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Posted: 3:05 p.m. Wednesday, July 23, 2014

Lucille Green Otto, 88: Activist fought for the rights of all people



By Emily Farlow

The Atlanta Journal-Constitution

Lucy Green Otto was “a woman ahead of her time,” said her daughter Angele Green Johnson, of Atlanta.

Green Otto became involved in the NAACP in Cincinnati in the 1950s, registering people to vote.

In 1963, she coordinated the Cincinnati effort for the March on Washington, and during the march from Selma to Montgomery in 1965, she was arrested with Martin Luther King Jr. and other civil rights activists.

“When we were growing up many of the civil rights leaders, including Martin Lither King and Reverend (Joseph) Lowery, were in our house planning meetings,” said Green Johnson. “Our house was kind of like ground zero for the planning of the Civil Rights movement out of Cincinnati.”

Johnson recalled a time when she marched alongside her parents, people spitting in their faces. She asked her mother why people were acting in such a way, and Green Otto said, “They are angry people and they just don’t know any better.”

Johnson said her mother responded with integrity and nonviolence to those who mistreated her and others.

Lucille Green Otto, of Atlanta, died June 25 of natural causes. She was 88. One memorial service will be held at 3 p.m. Saturday at Atlanta Hospice Center and another at 7 p.m. Aug. 8 at Martha’s Vineyard. Cremation Society of Georgia is in charge of arrangements.

In 1968 Green Otto founded the Preparation, Recruitment and Employment Program (PREP) Inc., which trained minority men, and eventually women, for jobs in construction and other skilled trades.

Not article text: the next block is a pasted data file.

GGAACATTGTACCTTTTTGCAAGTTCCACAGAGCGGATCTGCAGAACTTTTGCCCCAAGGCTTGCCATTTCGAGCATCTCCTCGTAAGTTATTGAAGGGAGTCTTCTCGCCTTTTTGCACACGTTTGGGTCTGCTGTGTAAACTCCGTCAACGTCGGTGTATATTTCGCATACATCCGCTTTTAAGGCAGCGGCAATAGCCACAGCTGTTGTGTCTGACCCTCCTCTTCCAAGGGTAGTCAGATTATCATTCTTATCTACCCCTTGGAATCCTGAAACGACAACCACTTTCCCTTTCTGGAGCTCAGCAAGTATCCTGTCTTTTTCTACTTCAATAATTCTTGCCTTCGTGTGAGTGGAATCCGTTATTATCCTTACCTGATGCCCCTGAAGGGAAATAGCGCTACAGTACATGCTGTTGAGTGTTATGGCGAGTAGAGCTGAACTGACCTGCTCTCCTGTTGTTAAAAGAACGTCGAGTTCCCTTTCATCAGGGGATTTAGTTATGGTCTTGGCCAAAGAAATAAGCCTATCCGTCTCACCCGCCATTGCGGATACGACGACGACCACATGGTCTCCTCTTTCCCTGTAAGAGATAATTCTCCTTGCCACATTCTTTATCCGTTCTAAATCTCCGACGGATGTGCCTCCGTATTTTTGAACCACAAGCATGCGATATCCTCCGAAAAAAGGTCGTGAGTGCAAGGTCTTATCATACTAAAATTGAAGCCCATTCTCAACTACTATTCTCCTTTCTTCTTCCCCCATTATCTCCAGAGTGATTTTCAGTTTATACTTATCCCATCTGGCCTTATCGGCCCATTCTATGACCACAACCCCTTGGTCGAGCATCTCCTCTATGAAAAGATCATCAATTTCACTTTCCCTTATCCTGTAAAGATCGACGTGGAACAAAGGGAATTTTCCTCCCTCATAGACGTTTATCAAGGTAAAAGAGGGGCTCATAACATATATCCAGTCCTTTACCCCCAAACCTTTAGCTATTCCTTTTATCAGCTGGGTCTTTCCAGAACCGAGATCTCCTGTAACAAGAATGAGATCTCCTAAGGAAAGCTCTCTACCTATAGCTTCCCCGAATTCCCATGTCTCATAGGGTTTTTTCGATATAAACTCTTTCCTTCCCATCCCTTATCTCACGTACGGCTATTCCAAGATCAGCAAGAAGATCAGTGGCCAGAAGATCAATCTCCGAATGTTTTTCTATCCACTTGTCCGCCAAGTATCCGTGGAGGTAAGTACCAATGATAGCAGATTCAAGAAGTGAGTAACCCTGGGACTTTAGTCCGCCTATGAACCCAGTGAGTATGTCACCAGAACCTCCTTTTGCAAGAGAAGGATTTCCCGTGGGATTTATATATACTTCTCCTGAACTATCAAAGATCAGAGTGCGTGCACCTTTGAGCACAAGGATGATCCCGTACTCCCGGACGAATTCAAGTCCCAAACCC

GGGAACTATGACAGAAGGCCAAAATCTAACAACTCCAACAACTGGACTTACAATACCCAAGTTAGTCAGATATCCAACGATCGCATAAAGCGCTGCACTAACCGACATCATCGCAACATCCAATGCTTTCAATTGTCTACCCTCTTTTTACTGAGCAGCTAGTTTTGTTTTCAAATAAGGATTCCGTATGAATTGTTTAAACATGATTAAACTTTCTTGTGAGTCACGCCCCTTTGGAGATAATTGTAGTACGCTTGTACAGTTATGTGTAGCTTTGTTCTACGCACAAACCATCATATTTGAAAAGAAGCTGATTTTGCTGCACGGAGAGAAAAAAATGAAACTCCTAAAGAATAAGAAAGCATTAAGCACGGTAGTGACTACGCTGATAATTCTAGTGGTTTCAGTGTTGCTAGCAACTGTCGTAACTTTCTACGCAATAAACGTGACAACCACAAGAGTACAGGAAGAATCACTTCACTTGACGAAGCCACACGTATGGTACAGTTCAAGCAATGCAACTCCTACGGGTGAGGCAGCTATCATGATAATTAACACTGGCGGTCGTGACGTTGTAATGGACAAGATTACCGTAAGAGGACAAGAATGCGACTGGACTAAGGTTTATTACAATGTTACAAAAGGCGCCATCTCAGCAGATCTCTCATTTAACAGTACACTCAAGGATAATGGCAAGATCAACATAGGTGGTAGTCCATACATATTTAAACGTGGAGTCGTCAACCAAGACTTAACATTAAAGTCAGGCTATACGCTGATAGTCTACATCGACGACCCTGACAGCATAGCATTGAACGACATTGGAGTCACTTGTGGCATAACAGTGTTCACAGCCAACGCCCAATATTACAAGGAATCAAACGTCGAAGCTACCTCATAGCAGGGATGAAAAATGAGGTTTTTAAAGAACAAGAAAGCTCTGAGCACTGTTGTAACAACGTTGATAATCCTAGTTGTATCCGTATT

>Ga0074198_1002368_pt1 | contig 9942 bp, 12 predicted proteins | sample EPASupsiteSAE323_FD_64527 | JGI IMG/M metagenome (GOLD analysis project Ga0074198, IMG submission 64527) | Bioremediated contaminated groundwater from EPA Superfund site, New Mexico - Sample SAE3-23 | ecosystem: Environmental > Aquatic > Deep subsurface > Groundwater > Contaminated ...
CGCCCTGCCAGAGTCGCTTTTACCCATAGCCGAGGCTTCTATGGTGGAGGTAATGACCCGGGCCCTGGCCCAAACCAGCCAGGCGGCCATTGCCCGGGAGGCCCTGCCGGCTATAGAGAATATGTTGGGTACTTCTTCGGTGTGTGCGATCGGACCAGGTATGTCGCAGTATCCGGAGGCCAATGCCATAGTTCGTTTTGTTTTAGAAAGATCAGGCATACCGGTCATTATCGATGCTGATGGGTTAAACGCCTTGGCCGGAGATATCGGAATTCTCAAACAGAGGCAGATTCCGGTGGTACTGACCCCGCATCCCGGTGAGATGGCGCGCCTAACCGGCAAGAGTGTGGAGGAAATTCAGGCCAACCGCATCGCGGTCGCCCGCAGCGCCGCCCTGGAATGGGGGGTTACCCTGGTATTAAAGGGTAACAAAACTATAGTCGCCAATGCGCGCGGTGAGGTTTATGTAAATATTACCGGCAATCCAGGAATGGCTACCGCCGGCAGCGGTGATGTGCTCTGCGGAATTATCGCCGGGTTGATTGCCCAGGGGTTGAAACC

“She made great strides for minorities and women, and getting them into jobs where they had been excluded, and giving them the skills and tools they needed to stay there,” said longtime friend and colleague Janeiro Reginald Coulter.

Green Otto moved to Atlanta in 2003, and loved going to local restaurants in the area. Her favorite restaurant was Goldberg’s Bagel Company and Deli on West Paces Ferry. “Everybody knew her name there. Everybody called her ‘Mama Lucy,’ and she loved that,” said Green Johnson.

She also loved traveling, and Martha’s Vineyard was one of her “homes away from home.”

But of all her accomplishments and accolades, Coulter said Green Otto was proudest of her children.

“Every time she was ever named for some kind of honor, she would always say she considered her greatest accomplishment to be her children,” he said.

“She raised all of us to be our own person,” said Green Johnson. “She would ask us how we felt about something and we were allowed to express ourselves completely.”

In addition to her daughter Angele Green Johnson, Lucy Green Otto is survived by son Charles L. Green of Washington D.C., daughter Licia Green Ellis of Houston, Texas and 10 grandchildren.

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